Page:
Tuesday, June 26, 2007 | NFL mini-camps and off-season programs have wrapped up until training camps open a month from now. Soon we’ll be inundated with NFL preseason predictions.

Here’s something to consider if you’re among those “football experts” who say the Chargers wasted their Super Bowl opportunity in 2006 when the team went 14-2 in the regular season yet lost its first playoff game despite homefield advantage throughout the AFC tournament.

In 2004, the Pittsburgh Steelers finished the regular season at 15-1, and after suffering an upset loss in the playoffs despite homefield advantage, popular opinion was they let their window to the Super Bowl slam shut.

The next year the Steelers barely made the playoffs as a wildcard team, but they went undefeated in the post-season en route to a Super Bowl title.

In 2005, the Indianapolis Colts went 14-2, but they were upset in the playoffs despite homefield advantage. Again, popular opinion was that their window to the Super Bowl had closed.

The next year, the Colts lost four of their last seven games entering the playoffs and were seeded only No.3 in the AFC tournament. But just like the Steelers, they went on to win the Super Bowl.

And that brings us to the Chargers.

Does recent history with the Steelers and Colts tell us anything about the Chargers in 2007? Not really, but it does show us that the NFL regular season and the NFL playoffs are two different worlds.

And that brings me to Freddy Keiaho, the Indianapolis Colts linebacker from San Diego State. He was a rookie in 2006 that came away from his first NFL season with a Super Bowl title despite never playing in a college bowl game.

That’s the irony of football and sports in general. A team’s regular season record tells us everything and nothing about what will happen in the playoffs, and a player’s college history in the win-loss column can do a 180-degree in the pros.

Keiaho says the feeling that the Colts wasted their Super Bowl opportunity in 2005 never permeated the locker room. He heard that message early as a wide-eyed rookie from veteran center Jeff Saturday.

“Jeff Saturday told the team, ‘This is our time,’” Keahio said. “That was the feeling of the team all year. There was never a feeling that we missed our opportunity. We were confident we could win the Super Bowl.”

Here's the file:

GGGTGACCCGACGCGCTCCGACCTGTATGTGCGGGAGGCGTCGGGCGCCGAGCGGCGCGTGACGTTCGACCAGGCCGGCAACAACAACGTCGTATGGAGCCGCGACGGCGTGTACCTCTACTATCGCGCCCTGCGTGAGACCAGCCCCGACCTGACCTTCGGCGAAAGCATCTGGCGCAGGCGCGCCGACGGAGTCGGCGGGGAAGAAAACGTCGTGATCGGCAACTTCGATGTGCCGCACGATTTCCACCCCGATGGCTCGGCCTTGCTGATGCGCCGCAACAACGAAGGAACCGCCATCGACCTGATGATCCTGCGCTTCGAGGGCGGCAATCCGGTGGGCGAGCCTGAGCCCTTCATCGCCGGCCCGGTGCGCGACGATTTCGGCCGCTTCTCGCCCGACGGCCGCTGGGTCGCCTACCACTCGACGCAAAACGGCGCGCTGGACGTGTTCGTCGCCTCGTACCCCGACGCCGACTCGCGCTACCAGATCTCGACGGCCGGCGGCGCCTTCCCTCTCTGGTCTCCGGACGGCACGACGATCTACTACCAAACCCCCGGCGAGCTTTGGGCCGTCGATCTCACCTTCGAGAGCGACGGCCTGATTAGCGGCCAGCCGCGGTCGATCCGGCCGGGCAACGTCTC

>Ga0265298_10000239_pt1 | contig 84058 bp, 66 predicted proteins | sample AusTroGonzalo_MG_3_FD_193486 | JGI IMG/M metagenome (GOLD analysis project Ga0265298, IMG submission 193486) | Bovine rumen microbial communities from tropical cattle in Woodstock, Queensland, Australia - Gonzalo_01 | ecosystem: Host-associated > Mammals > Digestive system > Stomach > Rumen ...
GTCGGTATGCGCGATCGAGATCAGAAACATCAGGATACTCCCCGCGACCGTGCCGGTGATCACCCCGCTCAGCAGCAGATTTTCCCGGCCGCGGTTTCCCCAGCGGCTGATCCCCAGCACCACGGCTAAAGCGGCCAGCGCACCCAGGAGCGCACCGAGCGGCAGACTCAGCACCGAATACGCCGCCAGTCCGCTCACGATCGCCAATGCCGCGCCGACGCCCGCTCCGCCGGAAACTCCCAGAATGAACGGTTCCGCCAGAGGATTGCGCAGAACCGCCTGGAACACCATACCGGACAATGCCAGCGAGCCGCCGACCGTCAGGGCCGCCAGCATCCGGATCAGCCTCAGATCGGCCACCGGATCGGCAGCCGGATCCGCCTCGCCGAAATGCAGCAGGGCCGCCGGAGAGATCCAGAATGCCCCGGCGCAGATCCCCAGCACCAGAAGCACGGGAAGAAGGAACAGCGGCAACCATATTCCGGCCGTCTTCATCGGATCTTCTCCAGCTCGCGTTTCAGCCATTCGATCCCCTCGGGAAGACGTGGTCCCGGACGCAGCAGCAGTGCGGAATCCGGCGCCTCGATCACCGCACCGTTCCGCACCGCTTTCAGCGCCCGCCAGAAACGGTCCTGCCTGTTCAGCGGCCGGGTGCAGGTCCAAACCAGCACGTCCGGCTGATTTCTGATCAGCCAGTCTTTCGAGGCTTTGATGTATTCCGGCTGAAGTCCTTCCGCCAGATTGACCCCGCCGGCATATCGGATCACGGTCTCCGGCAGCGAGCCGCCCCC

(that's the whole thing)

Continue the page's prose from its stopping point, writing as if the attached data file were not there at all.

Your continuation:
Keiaho said that same message was absorbed from head coach Tony Dungy. The Colts didn’t let their 3-4 skid shake their confidence.

“He told us the regular season is when you earn your pay and the playoffs is when you have fun,” Keiaho said. “He is such a great coach to be around. He’s always so calm.”

Dungy repeated his message when the Patriots took a 21-3 lead in the second quarter of the AFC Championship game.

“When we were down against New England, he said we were going to go down and score, stop them on defense, score again and win the game,” Keiaho said. “That’s what we did. We were very patient.”

This season Keiaho, a 5-foot-11-inch, 226-pound backup linebacker and special teams star, has a chance to move into the starting lineup. He jumped up on the depth chart at outside linebacker when Cato June left the Colts to sign a free-agent deal with the Tampa Bay Buccaneers.

Keiaho’s strong rookie year also came despite a setback. He was injured in the preseason and missed six games before he cracked the lineup.

“Being a third-round draft pick, I was confident I could contribute right away,” he said. “They wouldn’t draft me that high if they didn’t think I could play in the NFL. I had a good season, and the coaches said they liked what they saw from me. (Starting linebacker) Gary Brackett is the team captain, and he took me under his wing.”

Keiaho made the leap to the NFL despite starting only one year with the Aztecs. He came to SDSU as a running back, but once he shifted to linebacker, he was behind Kirk Morrison, now with the Oakland Raiders, until getting his chance to start as a senior in 2005.

He credited linebackers coach Andy Buh, who is now on Stanford’s staff. Buh was hired this year by new Stanford coach Jim Harbaugh, the former University of San Diego coach.

“Andy Buh is the reason I’m in the NFL,” Keiaho said. “First of all, he’s a great football coach. He did a great job with all the linebackers at San Diego State. But he’s also the reason I switched from running back to linebacker. He saw it as my future.”

But what no one knew — not Buh nor any of the “football experts” — was that the Steelers and Colts would bounce back from their disappointing seasons to win that elusive Super Bowl title.

Tom Shanahan is voiceofsandiego.org’s sports columnist. He is the media coordinator for the San Diego Hall of Champions. You can e-mail him at toms@sdhoc.com. Or send a letter to the editor.

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